Integrate, Don’t Separate

Upon referring to the importance of baptism as an essential part of God’s plan of salvation, some counter by directing attention to Bible verses that talk about faith. This is done in an effort to demonstrate that salvation is by “faith alone” and that baptism is not necessary.

The Faith-Versus-Baptism Mindset

Some might even say, “For every verse that you give me on baptism, I can give you ten on faith.” Actually, this affirmation would not be far-fetched. There are a lot more verses in the Bible that talk about faith or believing than those that explicitly mention baptism. Additionally, there are five different elements of baptism mentioned in the New Testament: the cloud and the sea (1 Corinthians 10:1-2), suffering (Mark 10:38-39; Luke 12:50), fire (Matthew 3:11), the Holy Spirit (Matthew 3:11), and water (Matthew 3:5-6; John 3:23; Acts 8:36-38). So, every time that we read about baptism it’s not talking about immersion in water.

Harmonizing Apparent Contradictions

How is it possible to harmonize verses in the Bible that speak of the necessity of faith for salvation (John 3:16; 6:47; etc.) with those that speak of immersion in water as a requirement for salvation (Mark 16:16; Acts 2:38; 8:35-39; 10:47-48; 22:16; 1 Peter 3:20-21)? The answer to this question lies in integrating, not separating, the Bible’s teaching on these two subjects. The word “integrate” means to “to make into a whole by bringing all parts together” (thefreedictionary.com).

Some speak of faith and baptism as if they were diametrically opposed. For instance, when showing Acts 2:38 to someone who believes in salvation by “faith alone,” he will almost invariably take you to John 3:16 (“For God so loved the world, that he gave his only Son, that whoever believes in him should not perish but have eternal life.”) In his mind, John 3:16 rules out the need for baptism in order to be saved, even though Acts 2:38 clearly says that it is necessary “for the forgiveness of your sins.”

By pitting John 3:16; 6:47; Ephesians 2:8-9; Titus 3:5; etc. against Acts 2:38, the logical consequence is that the Bible contradicts itself. In contrast, conscientious students of God’s word must learn to interpret and apply the Scriptures in such a way that apparent contradictions are harmonized. Instead of creating an artificial dichotomy between faith and baptism, Bible students must strive to unify these concepts.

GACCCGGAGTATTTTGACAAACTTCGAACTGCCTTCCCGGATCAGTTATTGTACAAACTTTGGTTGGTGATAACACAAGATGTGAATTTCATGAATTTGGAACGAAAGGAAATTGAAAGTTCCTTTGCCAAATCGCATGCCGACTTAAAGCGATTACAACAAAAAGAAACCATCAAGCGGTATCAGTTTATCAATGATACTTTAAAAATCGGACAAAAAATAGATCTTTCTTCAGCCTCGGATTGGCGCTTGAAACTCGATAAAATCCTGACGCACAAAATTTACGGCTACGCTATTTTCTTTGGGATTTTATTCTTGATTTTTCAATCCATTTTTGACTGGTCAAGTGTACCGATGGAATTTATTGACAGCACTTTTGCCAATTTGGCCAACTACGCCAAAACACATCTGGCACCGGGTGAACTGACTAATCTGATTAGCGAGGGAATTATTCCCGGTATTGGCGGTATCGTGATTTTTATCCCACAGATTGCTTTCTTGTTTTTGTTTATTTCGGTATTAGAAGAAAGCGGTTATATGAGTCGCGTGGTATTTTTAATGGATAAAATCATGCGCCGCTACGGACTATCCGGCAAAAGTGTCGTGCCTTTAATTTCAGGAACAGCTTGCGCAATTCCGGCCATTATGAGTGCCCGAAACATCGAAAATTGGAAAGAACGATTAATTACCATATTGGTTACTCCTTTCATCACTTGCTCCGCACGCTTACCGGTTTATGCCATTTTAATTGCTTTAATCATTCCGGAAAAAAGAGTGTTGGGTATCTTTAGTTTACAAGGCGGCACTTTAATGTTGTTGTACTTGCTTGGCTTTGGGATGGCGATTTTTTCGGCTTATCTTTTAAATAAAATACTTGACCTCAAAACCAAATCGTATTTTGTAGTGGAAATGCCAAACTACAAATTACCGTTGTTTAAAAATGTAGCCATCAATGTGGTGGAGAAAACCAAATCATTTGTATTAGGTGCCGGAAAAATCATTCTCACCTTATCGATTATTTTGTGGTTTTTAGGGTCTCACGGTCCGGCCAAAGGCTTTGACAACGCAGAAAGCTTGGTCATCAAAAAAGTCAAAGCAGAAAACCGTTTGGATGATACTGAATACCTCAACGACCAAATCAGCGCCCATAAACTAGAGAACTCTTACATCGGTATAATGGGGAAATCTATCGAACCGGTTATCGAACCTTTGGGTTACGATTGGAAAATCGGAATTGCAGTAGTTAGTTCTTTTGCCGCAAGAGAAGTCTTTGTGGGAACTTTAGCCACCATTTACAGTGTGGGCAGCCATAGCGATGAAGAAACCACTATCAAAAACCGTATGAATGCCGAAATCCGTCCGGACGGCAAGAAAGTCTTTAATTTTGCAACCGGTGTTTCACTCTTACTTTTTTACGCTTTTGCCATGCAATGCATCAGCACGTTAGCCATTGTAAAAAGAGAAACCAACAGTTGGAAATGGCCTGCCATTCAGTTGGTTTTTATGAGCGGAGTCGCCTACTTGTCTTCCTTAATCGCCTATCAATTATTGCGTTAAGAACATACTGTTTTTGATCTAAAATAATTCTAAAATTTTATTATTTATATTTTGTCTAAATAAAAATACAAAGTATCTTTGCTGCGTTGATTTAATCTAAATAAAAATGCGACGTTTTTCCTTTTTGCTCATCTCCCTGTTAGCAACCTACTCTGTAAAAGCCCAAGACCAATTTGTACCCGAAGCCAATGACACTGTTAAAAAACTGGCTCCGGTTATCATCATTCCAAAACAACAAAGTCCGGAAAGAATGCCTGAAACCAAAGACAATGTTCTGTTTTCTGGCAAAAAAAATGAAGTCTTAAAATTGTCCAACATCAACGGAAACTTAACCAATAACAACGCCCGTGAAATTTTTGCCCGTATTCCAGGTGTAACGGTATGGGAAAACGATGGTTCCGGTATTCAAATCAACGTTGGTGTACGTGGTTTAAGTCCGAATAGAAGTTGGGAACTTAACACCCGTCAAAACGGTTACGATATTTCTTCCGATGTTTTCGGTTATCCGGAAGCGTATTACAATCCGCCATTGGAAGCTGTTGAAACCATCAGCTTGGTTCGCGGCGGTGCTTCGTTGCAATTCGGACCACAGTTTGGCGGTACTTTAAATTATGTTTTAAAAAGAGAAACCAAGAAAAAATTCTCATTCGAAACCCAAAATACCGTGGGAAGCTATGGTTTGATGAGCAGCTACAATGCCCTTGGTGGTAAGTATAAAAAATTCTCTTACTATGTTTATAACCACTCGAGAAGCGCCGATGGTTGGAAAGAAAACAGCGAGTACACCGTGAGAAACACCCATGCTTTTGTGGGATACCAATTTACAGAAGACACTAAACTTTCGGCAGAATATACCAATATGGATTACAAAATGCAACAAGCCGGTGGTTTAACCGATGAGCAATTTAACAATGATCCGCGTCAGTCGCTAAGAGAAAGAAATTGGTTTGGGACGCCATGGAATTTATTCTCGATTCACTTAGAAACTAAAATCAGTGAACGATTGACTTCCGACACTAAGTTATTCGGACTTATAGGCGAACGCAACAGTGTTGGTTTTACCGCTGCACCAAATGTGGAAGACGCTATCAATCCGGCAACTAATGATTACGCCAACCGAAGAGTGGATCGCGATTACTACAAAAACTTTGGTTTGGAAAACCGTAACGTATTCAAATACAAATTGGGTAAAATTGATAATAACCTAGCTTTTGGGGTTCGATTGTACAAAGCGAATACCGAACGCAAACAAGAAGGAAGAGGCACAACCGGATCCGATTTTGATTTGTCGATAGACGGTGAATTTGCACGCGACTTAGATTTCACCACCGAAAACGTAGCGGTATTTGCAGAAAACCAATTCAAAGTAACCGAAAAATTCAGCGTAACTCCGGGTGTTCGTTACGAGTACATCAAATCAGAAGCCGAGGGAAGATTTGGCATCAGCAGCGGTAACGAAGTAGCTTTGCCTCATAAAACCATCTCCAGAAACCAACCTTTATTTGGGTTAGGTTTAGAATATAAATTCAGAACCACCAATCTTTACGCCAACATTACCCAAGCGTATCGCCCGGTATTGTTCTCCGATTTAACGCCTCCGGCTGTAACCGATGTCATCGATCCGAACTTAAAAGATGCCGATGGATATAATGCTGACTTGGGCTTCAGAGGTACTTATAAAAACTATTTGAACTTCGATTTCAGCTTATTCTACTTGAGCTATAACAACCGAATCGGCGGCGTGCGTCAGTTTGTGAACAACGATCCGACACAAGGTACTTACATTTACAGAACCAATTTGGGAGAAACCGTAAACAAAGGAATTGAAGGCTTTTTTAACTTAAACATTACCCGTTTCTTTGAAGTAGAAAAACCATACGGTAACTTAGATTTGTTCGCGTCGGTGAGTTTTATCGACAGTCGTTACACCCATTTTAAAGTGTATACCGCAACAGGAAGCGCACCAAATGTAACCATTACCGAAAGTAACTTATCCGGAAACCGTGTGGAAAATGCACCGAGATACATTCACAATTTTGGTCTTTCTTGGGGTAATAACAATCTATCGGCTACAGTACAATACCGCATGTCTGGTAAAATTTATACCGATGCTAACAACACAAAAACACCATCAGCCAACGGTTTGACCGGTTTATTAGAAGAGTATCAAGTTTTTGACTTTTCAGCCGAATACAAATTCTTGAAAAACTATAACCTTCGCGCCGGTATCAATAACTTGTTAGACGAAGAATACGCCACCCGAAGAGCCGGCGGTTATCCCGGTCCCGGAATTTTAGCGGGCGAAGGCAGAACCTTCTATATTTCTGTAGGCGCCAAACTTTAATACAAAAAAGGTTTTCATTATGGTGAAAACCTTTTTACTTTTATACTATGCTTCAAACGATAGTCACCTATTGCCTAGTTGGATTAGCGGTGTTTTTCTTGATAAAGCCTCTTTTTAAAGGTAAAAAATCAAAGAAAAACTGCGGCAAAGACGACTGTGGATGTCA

Faith and Baptism Working Together

A careful, unbiased study of the Scriptures reveal that faith and baptism work together to bring about our salvation. Rather than separating these two concepts, the conversion experiences of the early Christians integrated them.

For instance, the apostle Paul tells the Colossians that they had been buried with Christ in baptism, “in which” they were also “raised with him through faith” (Colossians 2:12). Baptism here is depicted as an act of faith in which the Colossians received forgiveness of sins and were added to the body of the saved (cf. Acts 2:38,47).

Another example of faith and baptism working together for salvation is clearly taught in Paul’s letter to the Galatians. There he indicates that they had become sons of God “through faith” when their faith compelled them to be “baptized into Christ” (Galatians 3:26-27).

It is any wonder, then, that only after the baptism of about three thousand souls on the day of Pentecost the Holy Spirit could refer to them as “all who believed” (Acts 2:44)? Baptism is an integral part of God’s plan of salvation!

–Jerry Falk